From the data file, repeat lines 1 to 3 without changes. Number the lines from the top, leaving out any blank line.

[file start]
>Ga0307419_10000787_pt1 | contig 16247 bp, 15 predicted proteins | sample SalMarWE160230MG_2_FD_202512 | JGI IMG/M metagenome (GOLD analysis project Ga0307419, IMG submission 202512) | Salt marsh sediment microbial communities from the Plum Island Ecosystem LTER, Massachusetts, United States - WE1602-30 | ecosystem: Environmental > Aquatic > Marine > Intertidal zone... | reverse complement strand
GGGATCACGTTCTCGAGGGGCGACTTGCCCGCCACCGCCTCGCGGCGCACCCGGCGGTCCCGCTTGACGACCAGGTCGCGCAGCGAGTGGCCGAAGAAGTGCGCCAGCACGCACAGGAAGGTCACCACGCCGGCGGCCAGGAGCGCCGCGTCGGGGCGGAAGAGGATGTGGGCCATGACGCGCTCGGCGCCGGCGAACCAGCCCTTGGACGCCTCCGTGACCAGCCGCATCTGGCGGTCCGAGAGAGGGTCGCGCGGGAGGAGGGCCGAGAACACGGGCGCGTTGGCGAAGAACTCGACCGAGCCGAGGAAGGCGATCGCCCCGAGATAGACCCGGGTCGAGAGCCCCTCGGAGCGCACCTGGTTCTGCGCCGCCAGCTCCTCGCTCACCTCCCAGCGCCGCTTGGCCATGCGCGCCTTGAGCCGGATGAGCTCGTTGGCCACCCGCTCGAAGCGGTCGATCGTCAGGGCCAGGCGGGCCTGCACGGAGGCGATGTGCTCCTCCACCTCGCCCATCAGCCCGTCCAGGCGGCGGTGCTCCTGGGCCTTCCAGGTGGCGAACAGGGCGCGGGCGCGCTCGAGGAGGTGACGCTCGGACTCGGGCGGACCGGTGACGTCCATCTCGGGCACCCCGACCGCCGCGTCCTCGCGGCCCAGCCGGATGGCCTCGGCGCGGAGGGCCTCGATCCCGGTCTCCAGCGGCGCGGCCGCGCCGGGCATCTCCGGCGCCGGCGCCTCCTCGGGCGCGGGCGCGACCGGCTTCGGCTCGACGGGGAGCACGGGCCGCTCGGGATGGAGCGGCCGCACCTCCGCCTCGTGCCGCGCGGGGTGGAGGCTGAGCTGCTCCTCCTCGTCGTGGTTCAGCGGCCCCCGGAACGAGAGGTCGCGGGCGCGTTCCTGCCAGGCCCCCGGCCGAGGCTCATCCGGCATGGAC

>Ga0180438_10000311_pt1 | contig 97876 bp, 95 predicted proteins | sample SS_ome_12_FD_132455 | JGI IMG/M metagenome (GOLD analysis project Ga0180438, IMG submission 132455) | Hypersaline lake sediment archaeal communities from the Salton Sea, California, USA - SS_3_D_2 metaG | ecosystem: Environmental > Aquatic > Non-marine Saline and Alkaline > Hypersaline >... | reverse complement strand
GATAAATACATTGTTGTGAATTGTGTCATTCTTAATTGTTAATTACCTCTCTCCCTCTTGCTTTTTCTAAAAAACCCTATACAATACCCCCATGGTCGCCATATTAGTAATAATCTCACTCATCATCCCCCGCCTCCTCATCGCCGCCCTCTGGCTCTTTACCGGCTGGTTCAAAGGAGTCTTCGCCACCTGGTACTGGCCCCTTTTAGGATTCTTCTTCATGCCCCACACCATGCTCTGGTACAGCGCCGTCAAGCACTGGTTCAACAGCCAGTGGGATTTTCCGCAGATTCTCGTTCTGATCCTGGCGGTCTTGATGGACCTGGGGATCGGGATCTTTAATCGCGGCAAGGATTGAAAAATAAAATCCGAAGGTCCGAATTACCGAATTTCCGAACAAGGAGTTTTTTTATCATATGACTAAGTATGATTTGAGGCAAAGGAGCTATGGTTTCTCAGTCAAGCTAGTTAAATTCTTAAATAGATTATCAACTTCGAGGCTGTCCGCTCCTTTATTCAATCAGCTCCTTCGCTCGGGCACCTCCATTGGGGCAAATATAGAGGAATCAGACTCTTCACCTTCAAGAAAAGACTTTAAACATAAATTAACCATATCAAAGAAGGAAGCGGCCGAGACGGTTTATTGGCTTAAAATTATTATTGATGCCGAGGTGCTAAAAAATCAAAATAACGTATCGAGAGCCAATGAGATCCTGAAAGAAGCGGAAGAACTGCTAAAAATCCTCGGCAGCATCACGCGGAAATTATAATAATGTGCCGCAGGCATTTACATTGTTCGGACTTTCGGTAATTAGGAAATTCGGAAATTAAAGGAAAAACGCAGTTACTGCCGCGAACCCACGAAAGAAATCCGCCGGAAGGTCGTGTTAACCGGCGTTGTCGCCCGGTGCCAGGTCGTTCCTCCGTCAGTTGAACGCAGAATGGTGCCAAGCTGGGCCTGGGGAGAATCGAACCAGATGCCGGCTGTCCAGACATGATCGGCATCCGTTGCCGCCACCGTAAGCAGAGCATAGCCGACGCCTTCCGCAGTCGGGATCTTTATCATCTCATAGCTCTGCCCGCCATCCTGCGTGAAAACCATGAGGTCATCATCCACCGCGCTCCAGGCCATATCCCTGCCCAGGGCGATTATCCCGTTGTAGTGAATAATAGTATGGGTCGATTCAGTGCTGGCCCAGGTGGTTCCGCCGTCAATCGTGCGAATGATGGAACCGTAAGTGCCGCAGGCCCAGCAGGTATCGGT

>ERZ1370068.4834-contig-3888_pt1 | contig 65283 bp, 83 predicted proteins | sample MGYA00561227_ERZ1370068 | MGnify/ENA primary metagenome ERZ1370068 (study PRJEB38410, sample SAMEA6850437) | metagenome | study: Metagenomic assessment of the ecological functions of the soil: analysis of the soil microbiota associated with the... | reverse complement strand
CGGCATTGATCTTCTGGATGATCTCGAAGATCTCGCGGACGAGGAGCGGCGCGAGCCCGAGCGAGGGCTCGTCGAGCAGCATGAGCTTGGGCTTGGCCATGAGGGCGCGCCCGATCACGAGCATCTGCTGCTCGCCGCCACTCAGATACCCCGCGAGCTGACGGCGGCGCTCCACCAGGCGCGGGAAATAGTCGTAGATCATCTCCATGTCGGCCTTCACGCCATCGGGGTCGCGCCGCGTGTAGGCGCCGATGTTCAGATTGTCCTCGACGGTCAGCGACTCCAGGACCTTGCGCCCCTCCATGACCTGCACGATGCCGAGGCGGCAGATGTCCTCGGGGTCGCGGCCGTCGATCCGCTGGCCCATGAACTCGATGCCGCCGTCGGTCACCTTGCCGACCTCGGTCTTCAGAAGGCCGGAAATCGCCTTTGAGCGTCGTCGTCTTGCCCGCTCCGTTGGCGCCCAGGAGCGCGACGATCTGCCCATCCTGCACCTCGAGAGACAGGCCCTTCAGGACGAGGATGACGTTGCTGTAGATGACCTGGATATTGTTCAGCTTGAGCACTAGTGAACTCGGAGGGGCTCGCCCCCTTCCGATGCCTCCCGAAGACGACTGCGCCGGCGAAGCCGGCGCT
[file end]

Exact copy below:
>Ga0307419_10000787_pt1 | contig 16247 bp, 15 predicted proteins | sample SalMarWE160230MG_2_FD_202512 | JGI IMG/M metagenome (GOLD analysis project Ga0307419, IMG submission 202512) | Salt marsh sediment microbial communities from the Plum Island Ecosystem LTER, Massachusetts, United States - WE1602-30 | ecosystem: Environmental > Aquatic > Marine > Intertidal zone... | reverse complement strand
GGGATCACGTTCTCGAGGGGCGACTTGCCCGCCACCGCCTCGCGGCGCACCCGGCGGTCCCGCTTGACGACCAGGTCGCGCAGCGAGTGGCCGAAGAAGTGCGCCAGCACGCACAGGAAGGTCACCACGCCGGCGGCCAGGAGCGCCGCGTCGGGGCGGAAGAGGATGTGGGCCATGACGCGCTCGGCGCCGGCGAACCAGCCCTTGGACGCCTCCGTGACCAGCCGCATCTGGCGGTCCGAGAGAGGGTCGCGCGGGAGGAGGGCCGAGAACACGGGCGCGTTGGCGAAGAACTCGACCGAGCCGAGGAAGGCGATCGCCCCGAGATAGACCCGGGTCGAGAGCCCCTCGGAGCGCACCTGGTTCTGCGCCGCCAGCTCCTCGCTCACCTCCCAGCGCCGCTTGGCCATGCGCGCCTTGAGCCGGATGAGCTCGTTGGCCACCCGCTCGAAGCGGTCGATCGTCAGGGCCAGGCGGGCCTGCACGGAGGCGATGTGCTCCTCCACCTCGCCCATCAGCCCGTCCAGGCGGCGGTGCTCCTGGGCCTTCCAGGTGGCGAACAGGGCGCGGGCGCGCTCGAGGAGGTGACGCTCGGACTCGGGCGGACCGGTGACGTCCATCTCGGGCACCCCGACCGCCGCGTCCTCGCGGCCCAGCCGGATGGCCTCGGCGCGGAGGGCCTCGATCCCGGTCTCCAGCGGCGCGGCCGCGCCGGGCATCTCCGGCGCCGGCGCCTCCTCGGGCGCGGGCGCGACCGGCTTCGGCTCGACGGGGAGCACGGGCCGCTCGGGATGGAGCGGCCGCACCTCCGCCTCGTGCCGCGCGGGGTGGAGGCTGAGCTGCTCCTCCTCGTCGTGGTTCAGCGGCCCCCGGAACGAGAGGTCGCGGGCGCGTTCCTGCCAGGCCCCCGGCCGAGGCTCATCCGGCATGGAC

>Ga0180438_10000311_pt1 | contig 97876 bp, 95 predicted proteins | sample SS_ome_12_FD_132455 | JGI IMG/M metagenome (GOLD analysis project Ga0180438, IMG submission 132455) | Hypersaline lake sediment archaeal communities from the Salton Sea, California, USA - SS_3_D_2 metaG | ecosystem: Environmental > Aquatic > Non-marine Saline and Alkaline > Hypersaline >... | reverse complement strand